San Jose-based Riviera Consulting will pay $100,000 to a former employee after the firm terminated him because of his poor eyesight.
A bookkeeper suffered from retinitis pigmentosa, a debilitating eye disease. A month after hiring him, the company added a job requirement: Bookkeepers must be able to drive a car. Rather than discuss any accommodations with the man, the company terminated him.
The bookkeeper complained to the EEOC, alleging that Riviera Consulting violated the ADA when it refused to examine any possible accommodations. The company’s myopic approach continued through the EEOC-sponsored conciliation process. However, when the EEOC filed suit, Riviera Consulting agreed to settle, avoiding a jury trial.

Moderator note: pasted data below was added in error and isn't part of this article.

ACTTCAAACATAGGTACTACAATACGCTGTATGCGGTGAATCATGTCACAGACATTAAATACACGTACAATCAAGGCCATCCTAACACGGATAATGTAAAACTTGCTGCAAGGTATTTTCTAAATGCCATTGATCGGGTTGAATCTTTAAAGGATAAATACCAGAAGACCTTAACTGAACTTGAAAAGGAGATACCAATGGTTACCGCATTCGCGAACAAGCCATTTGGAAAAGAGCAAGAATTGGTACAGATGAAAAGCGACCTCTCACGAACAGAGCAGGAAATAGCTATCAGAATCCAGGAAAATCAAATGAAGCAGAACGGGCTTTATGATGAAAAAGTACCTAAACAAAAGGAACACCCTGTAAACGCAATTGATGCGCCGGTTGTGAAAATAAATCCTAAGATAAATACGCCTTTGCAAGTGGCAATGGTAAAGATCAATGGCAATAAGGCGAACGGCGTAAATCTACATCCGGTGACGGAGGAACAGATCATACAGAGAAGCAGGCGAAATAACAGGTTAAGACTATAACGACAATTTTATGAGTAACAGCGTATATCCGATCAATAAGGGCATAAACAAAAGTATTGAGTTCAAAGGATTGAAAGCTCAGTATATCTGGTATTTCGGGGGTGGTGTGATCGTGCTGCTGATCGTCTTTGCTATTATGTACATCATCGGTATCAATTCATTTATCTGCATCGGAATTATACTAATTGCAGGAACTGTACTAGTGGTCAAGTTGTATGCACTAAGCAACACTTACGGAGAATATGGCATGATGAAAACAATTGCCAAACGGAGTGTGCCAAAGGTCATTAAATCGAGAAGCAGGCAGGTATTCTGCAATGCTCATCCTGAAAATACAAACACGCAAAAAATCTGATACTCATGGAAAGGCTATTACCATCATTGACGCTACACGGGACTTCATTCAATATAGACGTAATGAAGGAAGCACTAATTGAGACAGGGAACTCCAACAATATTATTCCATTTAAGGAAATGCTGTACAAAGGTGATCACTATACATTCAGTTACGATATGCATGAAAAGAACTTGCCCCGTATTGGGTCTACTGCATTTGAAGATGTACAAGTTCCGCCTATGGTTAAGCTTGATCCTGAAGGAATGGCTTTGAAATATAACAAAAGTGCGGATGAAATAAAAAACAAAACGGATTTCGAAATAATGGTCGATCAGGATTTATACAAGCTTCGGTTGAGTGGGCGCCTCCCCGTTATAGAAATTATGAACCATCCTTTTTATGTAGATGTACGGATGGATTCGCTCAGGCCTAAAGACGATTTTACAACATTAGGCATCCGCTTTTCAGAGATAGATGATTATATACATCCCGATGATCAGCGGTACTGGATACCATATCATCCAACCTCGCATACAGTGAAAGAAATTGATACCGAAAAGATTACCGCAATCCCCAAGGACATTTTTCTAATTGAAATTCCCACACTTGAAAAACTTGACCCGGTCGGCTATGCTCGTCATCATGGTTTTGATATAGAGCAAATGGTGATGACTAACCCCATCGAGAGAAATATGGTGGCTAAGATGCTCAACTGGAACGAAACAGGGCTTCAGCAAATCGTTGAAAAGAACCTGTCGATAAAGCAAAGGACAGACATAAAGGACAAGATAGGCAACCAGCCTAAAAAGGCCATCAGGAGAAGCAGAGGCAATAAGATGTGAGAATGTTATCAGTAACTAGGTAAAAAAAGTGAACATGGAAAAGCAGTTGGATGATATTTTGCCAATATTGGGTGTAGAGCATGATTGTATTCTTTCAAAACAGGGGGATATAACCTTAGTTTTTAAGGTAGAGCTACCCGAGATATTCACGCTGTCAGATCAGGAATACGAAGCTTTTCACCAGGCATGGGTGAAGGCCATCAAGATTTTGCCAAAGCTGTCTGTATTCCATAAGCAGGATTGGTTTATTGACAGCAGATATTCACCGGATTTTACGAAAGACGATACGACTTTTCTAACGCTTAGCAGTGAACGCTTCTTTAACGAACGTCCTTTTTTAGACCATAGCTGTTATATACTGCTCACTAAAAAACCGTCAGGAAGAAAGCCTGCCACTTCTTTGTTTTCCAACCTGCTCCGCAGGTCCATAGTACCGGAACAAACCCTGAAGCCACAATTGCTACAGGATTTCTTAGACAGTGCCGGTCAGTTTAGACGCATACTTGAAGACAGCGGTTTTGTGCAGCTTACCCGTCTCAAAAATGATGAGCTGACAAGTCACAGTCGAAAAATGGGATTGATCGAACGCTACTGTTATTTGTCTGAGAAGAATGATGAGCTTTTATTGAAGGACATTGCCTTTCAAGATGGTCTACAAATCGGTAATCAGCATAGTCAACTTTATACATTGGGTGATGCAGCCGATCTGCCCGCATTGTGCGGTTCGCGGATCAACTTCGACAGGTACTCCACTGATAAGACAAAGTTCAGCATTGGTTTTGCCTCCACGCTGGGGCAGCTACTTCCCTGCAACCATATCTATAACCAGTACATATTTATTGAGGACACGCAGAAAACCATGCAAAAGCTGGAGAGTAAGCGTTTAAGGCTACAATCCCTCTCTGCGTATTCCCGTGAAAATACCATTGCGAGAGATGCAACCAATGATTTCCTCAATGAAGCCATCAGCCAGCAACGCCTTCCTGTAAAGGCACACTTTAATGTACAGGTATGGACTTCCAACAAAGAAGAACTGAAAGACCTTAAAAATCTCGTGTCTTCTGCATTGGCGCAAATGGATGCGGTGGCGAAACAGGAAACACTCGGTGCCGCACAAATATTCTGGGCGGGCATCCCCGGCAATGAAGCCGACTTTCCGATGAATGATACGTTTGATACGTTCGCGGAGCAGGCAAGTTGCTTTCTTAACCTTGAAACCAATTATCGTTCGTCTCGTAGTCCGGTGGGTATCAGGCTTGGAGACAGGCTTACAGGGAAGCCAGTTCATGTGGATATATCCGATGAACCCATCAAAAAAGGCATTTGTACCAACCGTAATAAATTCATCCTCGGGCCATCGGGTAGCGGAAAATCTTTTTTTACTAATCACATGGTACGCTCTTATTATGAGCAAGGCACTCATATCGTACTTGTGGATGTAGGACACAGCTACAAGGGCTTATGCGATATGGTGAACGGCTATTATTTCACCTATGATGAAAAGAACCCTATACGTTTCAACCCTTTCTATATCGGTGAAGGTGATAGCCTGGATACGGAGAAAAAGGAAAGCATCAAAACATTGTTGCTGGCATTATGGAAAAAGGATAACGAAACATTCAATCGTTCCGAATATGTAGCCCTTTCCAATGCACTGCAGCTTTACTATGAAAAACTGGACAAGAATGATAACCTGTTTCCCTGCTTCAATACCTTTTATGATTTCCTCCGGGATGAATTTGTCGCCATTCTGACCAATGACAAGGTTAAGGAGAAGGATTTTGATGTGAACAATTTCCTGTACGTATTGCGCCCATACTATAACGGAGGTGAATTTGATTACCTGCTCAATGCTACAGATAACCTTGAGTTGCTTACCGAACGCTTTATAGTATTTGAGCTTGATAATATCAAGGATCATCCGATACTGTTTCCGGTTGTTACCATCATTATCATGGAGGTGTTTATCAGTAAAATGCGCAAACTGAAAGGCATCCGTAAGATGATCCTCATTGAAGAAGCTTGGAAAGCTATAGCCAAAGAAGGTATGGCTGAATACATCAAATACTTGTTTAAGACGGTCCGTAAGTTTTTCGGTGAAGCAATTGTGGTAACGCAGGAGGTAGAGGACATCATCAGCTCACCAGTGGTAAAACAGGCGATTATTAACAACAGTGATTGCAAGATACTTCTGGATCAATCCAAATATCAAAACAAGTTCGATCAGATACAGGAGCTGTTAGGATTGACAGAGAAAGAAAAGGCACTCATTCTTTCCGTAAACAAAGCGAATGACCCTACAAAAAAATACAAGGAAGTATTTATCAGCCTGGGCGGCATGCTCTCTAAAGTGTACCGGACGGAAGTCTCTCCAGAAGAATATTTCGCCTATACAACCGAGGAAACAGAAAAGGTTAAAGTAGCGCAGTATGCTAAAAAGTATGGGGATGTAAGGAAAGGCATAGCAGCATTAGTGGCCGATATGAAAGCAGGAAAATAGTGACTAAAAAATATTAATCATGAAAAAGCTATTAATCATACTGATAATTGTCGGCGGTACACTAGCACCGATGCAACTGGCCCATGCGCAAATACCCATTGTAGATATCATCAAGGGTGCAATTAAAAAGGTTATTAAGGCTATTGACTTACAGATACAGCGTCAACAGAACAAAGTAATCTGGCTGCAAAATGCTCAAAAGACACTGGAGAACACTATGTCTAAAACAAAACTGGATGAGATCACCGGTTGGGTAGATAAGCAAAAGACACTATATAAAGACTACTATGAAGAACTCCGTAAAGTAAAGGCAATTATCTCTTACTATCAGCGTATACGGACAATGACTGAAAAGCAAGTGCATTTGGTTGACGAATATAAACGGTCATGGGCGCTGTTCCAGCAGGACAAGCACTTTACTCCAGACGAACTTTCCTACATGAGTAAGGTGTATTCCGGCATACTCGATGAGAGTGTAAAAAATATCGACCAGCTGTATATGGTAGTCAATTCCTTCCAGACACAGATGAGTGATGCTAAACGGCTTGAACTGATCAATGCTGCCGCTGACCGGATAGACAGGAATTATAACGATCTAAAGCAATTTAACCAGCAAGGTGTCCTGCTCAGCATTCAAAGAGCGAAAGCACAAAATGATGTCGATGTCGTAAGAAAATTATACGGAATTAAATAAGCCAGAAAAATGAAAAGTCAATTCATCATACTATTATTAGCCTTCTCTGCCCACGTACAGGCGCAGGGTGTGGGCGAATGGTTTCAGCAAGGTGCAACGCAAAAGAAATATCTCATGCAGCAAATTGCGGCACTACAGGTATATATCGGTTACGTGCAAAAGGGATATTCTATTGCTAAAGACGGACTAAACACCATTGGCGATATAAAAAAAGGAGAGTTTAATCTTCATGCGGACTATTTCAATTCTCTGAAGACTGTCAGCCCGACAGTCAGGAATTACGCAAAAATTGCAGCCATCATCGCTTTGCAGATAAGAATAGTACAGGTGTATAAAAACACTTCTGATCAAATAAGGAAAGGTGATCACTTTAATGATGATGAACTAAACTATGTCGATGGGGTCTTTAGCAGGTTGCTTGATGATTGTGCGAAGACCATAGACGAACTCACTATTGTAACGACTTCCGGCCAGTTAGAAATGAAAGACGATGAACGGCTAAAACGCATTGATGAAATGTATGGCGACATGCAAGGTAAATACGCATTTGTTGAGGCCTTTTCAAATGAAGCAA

Riviera Consulting and two associated companies—Ali Baba Corp. and Oasis Care—agreed to pay the bookkeeper and his attorneys $100,000. Additionally, the companies entered into a three-year consent agreement under which they will contract with an independent equal employment opportunity consultant to revise their disability discrimination policies and procedures, including their process for evaluating reasonable accommodation requests.
The companies will also provide anti-discrimination training to all employees and provide periodic reports to the EEOC.
Note: When changing job descriptions, employers should open the communication channels for possible accommodations. Unless an employer can show that it analyzed accommodations to determine whether they are reasonable or not, it cannot legally defend its refusal to provide the accommodation.
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